The wording of the question and positioning may have meant that the returns for this question were incomplete. The GSI were unhappy with the total number of habitual Gaelic speakers being reported as 231,594 and suggested that 300,000 would be more appropriate. (See the anonymous report in the Transactions of the Gaelic Society of Inverness for 1881–83). Ravenstein's estimate of Gaelic speakers, rather than habitual Gaelic speakers, of around 9 per cent in 1879 suggests a figure nearer 335,000. (Ravenstein, 1879, 606). Despite this Macdonald reports that the census "strengthened a further demand for more time to be allowed for the teaching of Gaelic in schools; a grant was given for this purpose and Gaelic placed in the schedule of specific subjects." (See Macdonald, 1969–70).

In the following census in 1891, a question was explicitly asked on the householders' schedule. The question read: "Write 'Gaelic' opposite the name of each person who speaks Gaelic only, and 'G & E' opposite the name of each person who speaks both Gaelic and English." The presentation of these results leaves something to be desired. Numbers and percentages of these two groups were reported, so to find Gaelic speakers the reader would have to perform some elementary mathematics, by adding together these number, to ascertain the total number of Gaelic speakers. Making these returns harder to interpret is perhaps indicative of the GRO's indifference to these returns.

Population growth in Scotland between 1881 and 1891 was approximately 7.7 per cent, while the reported increase in Gaelic speakers (total) was some 9.9 per cent. However, of the eight counties which had relatively high proportions of Gaelic speakers in both 1881 and 1891 all but two saw a decline in population. This suggests that there was an undercount of Gaelic speakers in 1881, but that the undercount was likely to be small. It is perhaps also worth noting that some reports of Irish Gaelic speakers in Dumbartonshire (in 1891) were not tabulated. (Sinclair, 27.)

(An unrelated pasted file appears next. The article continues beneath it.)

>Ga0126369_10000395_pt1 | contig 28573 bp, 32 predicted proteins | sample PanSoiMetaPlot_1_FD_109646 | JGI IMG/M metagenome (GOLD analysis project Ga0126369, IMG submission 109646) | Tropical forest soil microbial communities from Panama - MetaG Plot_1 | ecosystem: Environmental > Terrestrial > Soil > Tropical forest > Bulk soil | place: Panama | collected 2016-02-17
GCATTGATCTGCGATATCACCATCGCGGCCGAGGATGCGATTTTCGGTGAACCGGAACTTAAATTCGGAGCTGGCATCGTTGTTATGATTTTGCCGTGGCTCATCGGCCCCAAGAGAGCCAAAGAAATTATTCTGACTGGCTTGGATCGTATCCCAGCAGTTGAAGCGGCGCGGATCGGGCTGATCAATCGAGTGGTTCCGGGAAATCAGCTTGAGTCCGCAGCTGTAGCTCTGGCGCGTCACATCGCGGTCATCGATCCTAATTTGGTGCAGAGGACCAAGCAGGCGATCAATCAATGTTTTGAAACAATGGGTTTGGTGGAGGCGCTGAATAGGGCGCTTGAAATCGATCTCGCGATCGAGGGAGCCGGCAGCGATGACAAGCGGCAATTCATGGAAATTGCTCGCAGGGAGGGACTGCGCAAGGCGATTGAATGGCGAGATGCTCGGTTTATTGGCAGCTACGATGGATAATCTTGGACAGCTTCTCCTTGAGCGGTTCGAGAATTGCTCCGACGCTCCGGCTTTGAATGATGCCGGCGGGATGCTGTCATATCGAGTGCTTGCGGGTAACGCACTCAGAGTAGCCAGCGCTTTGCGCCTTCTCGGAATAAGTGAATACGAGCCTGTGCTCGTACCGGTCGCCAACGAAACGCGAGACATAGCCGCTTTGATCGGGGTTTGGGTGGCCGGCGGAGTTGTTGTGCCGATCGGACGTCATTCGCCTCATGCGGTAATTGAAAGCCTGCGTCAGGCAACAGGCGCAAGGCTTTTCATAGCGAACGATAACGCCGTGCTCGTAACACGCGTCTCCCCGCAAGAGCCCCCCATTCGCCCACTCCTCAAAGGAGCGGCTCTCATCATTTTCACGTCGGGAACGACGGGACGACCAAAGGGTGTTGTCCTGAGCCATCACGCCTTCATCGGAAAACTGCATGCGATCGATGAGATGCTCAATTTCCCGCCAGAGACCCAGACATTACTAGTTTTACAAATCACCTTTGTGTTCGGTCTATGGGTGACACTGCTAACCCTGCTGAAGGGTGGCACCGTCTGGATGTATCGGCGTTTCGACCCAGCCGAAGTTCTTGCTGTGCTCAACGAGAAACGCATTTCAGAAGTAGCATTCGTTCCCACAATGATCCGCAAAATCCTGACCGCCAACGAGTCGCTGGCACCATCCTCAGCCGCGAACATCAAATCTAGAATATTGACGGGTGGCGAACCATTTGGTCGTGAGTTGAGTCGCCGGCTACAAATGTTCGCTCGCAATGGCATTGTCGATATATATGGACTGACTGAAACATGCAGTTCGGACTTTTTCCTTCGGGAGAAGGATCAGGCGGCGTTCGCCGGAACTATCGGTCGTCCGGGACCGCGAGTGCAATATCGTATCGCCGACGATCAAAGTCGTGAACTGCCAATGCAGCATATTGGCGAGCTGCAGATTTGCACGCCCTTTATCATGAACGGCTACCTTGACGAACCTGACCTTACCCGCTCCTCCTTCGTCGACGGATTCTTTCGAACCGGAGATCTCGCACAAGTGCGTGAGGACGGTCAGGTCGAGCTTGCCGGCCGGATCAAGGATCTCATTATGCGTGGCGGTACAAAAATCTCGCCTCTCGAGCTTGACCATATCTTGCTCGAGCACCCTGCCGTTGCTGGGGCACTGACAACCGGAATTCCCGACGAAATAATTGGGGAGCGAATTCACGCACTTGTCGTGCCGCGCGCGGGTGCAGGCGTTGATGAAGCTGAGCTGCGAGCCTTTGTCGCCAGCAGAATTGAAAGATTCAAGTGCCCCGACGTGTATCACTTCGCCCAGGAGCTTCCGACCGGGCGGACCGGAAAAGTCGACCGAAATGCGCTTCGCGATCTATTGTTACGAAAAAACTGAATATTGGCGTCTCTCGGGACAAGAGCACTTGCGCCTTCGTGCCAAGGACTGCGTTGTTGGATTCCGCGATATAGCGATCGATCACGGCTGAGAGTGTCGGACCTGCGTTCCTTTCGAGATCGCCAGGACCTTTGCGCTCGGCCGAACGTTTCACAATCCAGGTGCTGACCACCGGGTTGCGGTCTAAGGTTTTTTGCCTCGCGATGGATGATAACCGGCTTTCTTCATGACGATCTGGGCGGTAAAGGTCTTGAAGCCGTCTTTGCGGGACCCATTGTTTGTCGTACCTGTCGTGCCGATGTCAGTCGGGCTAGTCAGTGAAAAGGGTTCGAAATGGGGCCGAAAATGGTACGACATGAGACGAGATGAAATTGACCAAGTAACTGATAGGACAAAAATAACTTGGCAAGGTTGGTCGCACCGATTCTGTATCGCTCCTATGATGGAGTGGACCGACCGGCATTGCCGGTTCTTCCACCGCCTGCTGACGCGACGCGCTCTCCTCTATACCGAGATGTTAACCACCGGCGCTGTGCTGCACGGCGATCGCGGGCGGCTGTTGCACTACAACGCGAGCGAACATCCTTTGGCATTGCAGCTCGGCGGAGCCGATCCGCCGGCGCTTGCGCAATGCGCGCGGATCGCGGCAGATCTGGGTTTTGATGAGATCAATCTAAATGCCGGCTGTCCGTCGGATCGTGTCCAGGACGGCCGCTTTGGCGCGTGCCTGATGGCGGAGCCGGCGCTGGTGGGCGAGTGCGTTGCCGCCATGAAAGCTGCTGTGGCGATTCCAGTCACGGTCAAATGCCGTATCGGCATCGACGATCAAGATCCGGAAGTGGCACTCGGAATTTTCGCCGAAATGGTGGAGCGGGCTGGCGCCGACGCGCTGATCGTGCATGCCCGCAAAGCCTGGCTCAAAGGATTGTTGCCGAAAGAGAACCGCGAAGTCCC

Similar questions were asked in subsequent censuses. The results were reported slightly differently, but analysis is confined to only those over the age of 3.

Thus in Scotland the language question was a successfully lobbied question, which was hardly tedious work for the General Register Office in Scotland. The Celtic associations and the Free Church were attempting to slow the decline of Gaelic and pinpointing areas of Gaelic where resources for education could be diverted.

REFERENCES

Anonymous, 'The Gaelic Census of 1881', Transactions of the Gaelic Society of Inverness, 10 (1881–83), 51–58.

D. Arel, 'Language categories in censuses: backward- or forward-looking', in D. I. Kertzer and D. Arel, eds, Census and identity. The politics of race, ethnicity, and language in national censuses (Cambridge, 2002), 92–120.

M. A. Macdonald, 'History of the Gaelic Society of Inverness from 1871–1971', Transactions of the Gaelic Society of Inverness, 46 (1969–70), 1–21. [Available here].

K. MacKinnon, 'A century on the census—Gaelic in twentieth century focus'. [Paper available at this site.

E. G. Ravenstein, 'On the Celtic languages in the British Isles: a statistical survey', Journal of the Statistical Society of London, 42 (1879), 579–643.

C. Sinclair, Jock Tamson's bairns. A history of the records of the General Register Office for Scotland (Edinburgh, 2000), 27.

Parliamentary debates.

Census of Scotland, 1881, Ninth decennial census of the population of Scotland. Vol. I, BPP 1883 LXXXI [C.3657] [View this document: Population report, Scotland, Vol. I, 1881]